Fallow deerBushy Park is a deer park. Red and Fallow Deer still roam freely throughout the park, just as they did when Henry VIII used to hunt here.

There are currently about 320 deer and their grazing is essential to maintain the high wildlife value of the park's grasslands. Unlike cutting, grazing creates more variation in structure and plant diversity and does not damage the anthills, which add further diversity and character to the grassland.

The herds are kept out of the Woodland Gardens and other protected plantations in order to protect the trees and shrubs there. The Red Deer are the largest mammal native to the British Isles and in the summer their coats are glossy red. Fallow deer, introduced by the Romans, are smaller and their summer coats, usually spotted, vary from a cream to darkish brown colour.

During the autumn the deer 'rut' (breeding season) takes place. The Red stags and Fallow bucks compete for females (known as hinds and does respectively). At this time, the large males roar, bark and clash antlers in a spectacular way in an attempt to fight off rivals and attract as many females as possible. The young are born May - July and are hidden by their mothers amongst the bracken and long grass. The young are very vulnerable at this time and their mothers, being sensitive to disturbance, will defend their babies.

The deer are wild animals - please keep at least 50 metres away from the deer and be aware of your surroundings so that you do not come between two rutting stags or a mother and her calf.

Do not touch, feed or photograph the deer at close range.

Deer advice for dog walkers in Bushy Park

Deer are wild animals and can be unpredictable. Bushy Park is a deer park with herds of wild deer roaming freely.

Recently, the number of owners choosing to walk their dogs in Bushy Park has increased considerably.

Deer can feel threatened by dogs even over long distances and when the dog is not behaving in a provocative manner.

This is particularly during the rutting (September - October) and the birthing (May - July) seasons. We recommend walking your dog outside the park at these times.

This year The Royal Parks has received reports of two incidents in Bushy Park where dogs sustained injuries, one of which was fatal.

If you choose, at your own risk, to walk your dog in the park at these times, it is advisable to keep your dog on a lead and consider an alternative route, such as following the wall line of the park where you are close to exit gates.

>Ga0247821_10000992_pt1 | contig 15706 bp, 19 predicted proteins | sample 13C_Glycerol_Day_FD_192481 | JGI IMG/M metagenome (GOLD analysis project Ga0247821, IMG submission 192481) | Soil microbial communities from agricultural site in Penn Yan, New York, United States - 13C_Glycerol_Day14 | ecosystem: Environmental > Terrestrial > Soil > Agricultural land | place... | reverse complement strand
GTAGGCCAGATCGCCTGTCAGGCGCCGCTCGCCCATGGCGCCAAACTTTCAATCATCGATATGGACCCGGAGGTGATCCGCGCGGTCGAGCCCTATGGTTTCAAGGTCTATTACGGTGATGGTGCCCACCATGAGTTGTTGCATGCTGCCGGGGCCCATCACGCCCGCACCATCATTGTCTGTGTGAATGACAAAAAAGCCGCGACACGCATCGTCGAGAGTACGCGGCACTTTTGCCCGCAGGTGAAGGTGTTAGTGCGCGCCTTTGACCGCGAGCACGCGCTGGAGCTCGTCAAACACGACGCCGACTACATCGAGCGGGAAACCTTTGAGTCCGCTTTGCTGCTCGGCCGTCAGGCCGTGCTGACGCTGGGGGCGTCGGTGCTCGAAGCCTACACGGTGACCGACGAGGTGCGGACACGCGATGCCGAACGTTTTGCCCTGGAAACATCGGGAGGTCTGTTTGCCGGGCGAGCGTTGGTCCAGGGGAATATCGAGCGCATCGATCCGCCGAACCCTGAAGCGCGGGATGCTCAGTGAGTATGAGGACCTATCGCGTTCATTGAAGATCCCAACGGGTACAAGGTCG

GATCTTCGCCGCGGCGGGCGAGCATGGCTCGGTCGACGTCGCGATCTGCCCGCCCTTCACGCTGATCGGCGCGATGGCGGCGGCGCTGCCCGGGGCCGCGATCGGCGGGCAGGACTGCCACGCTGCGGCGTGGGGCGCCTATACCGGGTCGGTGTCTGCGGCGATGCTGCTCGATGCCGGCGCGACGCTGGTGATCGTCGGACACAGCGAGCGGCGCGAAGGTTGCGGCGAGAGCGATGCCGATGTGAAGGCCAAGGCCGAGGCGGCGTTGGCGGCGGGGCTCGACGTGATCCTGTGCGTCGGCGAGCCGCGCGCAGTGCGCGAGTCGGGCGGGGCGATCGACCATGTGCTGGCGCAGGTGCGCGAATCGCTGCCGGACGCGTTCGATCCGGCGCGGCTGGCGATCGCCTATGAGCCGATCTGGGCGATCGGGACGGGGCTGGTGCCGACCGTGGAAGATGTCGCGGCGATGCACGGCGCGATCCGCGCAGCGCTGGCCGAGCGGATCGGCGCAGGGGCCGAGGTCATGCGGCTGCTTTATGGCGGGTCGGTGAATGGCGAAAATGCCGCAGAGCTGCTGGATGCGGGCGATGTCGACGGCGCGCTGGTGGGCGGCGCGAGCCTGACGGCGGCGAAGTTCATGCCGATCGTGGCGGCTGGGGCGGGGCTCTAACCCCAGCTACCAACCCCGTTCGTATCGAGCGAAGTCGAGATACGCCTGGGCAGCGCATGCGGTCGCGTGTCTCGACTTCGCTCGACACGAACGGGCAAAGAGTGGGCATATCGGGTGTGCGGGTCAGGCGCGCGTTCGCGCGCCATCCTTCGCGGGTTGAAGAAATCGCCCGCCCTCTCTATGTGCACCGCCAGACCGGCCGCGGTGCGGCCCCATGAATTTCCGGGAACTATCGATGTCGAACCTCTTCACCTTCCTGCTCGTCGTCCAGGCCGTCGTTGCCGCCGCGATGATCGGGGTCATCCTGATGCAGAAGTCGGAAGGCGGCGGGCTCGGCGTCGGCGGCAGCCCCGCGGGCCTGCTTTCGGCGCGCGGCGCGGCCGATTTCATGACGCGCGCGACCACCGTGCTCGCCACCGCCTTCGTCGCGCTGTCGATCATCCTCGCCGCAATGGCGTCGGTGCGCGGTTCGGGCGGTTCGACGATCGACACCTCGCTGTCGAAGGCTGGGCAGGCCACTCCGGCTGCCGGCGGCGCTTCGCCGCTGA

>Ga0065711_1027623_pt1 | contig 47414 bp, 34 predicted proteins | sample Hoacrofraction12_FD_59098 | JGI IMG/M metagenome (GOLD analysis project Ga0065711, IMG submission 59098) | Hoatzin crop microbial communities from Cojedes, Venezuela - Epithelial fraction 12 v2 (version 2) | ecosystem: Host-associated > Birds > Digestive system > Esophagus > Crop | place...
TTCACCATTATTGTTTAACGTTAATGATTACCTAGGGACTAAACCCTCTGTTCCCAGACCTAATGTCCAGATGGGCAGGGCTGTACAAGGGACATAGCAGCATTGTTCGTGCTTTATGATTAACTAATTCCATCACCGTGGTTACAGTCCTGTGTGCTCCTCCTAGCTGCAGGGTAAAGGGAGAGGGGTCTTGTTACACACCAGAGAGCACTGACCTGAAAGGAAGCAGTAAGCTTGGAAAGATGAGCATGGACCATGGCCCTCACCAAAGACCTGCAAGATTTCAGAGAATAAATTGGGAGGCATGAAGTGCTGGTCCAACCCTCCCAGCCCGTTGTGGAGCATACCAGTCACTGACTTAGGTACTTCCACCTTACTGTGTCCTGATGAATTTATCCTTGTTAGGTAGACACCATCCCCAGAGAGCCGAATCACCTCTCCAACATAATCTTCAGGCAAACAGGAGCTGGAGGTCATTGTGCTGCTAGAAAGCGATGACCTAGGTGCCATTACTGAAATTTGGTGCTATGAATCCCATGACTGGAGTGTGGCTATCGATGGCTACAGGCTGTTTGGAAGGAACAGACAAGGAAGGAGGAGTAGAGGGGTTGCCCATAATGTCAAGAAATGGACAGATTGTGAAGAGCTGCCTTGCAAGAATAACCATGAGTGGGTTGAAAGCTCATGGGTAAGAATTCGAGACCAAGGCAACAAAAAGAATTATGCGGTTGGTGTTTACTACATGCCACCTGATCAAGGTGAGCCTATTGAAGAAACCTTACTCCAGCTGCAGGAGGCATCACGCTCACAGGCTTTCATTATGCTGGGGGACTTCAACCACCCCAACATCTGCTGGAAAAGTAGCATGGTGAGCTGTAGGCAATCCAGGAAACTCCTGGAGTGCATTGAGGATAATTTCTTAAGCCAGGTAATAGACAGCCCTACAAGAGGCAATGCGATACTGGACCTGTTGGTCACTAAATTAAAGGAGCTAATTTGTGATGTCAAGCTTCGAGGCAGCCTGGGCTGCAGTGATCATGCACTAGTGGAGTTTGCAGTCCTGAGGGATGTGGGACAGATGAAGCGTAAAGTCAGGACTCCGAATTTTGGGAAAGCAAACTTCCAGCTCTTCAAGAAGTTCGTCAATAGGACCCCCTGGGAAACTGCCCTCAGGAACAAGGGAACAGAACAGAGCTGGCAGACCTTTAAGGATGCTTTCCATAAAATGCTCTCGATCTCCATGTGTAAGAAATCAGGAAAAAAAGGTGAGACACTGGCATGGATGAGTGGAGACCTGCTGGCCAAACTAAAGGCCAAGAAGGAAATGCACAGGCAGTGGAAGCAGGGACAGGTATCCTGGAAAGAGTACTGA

If pursued by a deer, let go of the lead. The deer are less likely to charge if the dog runs away from them.

Owners of dogs, who chase wildlife in the parks, including deer, could face criminal prosecution.

Find out more about Dogs in the Royal Parks [PDF 950.16kB].

To report an injury to a dog or a deer, please telephone 0300 061 2250 or email bushy@royalparks.gsi.gov.uk

Tick Bites and Lyme Disease

Woodlands and parks with Deer such as Richmond Park and Bushy Park, can attract ticks. To familiarise yourself with symptoms and things you can do to prevent tick bites, click here to download a Tick Bites and Lyme Disease leaflet.

Management of deer in the Royal Parks

As a member of the British Deer Society, The Royal Parks takes deer welfare very seriously. Deer populations are actively managed to keep herds at a sustainable size.

If animals were not removed, food would become scarce and more animals would ultimately suffer. Without population control there would be other welfare issues such as low body fat, malnutrition and high incidence of death from exposure to cold in winter. Attempting to maintain too many deer within a restricted park area would soon lead to a build-up of parasites and other pathogens causing disease in the deer.

The Royal Parks does not administer contraceptives to deer through feed or injections. There are no contraceptives licensed for use in the UK. These techniques are still in the experimental stage in both Europe and the USA and there are concerns that contraceptives introduced through feed and not consumed by the deer herd would impact negatively on other species. To inject contraceptives requires a high degree of human intervention which is highly stressful for the deer as they are not able to be herded like farmed animals. In consultation with our veterinary advisor, however, we are carefully monitoring the worldwide development of technology to limit deer populations and will continue to keep our policies for the management of deer under review. Where the opportunity arises to move deer to other deer parks we do so. This opportunity is rare given that wild populations of all species of deer are increasing nationally.

The British Deer Society and the Deer Initiative of England and Wales fully endorse humane culling as best practice in deer herd management and The Royal Parks is an expert manager of enclosed wild deer herds. The deer in the Royal Parks are under veterinary supervision and all aspects of their welfare are monitored regularly

More information

Download a copy of our leaflet Deer in The Royal Parks